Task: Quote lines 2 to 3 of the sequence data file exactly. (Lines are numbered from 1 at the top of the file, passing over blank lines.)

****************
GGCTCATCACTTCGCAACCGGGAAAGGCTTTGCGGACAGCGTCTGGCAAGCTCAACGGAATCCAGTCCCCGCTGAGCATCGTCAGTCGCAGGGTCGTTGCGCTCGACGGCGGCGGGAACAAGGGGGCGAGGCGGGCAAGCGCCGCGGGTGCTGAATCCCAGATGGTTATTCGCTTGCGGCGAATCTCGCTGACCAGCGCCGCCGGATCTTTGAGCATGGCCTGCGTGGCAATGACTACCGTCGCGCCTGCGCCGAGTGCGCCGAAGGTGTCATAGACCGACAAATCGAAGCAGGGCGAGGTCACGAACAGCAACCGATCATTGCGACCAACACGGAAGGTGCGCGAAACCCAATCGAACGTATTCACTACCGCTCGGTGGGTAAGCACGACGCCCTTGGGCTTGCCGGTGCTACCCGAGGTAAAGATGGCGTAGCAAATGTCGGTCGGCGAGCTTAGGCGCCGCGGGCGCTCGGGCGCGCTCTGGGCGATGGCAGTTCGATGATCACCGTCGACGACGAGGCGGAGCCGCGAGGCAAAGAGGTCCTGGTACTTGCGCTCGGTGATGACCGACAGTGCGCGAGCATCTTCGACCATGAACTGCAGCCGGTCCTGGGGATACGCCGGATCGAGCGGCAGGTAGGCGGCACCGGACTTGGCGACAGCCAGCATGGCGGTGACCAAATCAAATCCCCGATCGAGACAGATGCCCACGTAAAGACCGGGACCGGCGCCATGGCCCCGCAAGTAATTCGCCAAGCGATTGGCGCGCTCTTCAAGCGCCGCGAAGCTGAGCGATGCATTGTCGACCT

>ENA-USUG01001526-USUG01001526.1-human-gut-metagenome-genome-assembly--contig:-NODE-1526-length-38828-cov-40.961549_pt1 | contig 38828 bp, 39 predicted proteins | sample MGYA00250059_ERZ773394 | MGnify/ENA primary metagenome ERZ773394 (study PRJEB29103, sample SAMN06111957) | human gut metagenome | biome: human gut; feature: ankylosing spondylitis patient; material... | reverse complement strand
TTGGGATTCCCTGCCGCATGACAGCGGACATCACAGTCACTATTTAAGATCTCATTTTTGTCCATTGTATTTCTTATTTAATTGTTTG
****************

>ENA-USUG01001526-USUG01001526.1-human-gut-metagenome-genome-assembly--contig:-NODE-1526-length-38828-cov-40.961549_pt1 | contig 38828 bp, 39 predicted proteins | sample MGYA00250059_ERZ773394 | MGnify/ENA primary metagenome ERZ773394 (study PRJEB29103, sample SAMN06111957) | human gut metagenome | biome: human gut; feature: ankylosing spondylitis patient; material... | reverse complement strand
TTGGGATTCCCTGCCGCATGACAGCGGACATCACAGTCACTATTTAAGATCTCATTTTTGTCCATTGTATTTCTTATTTAATTGTTTG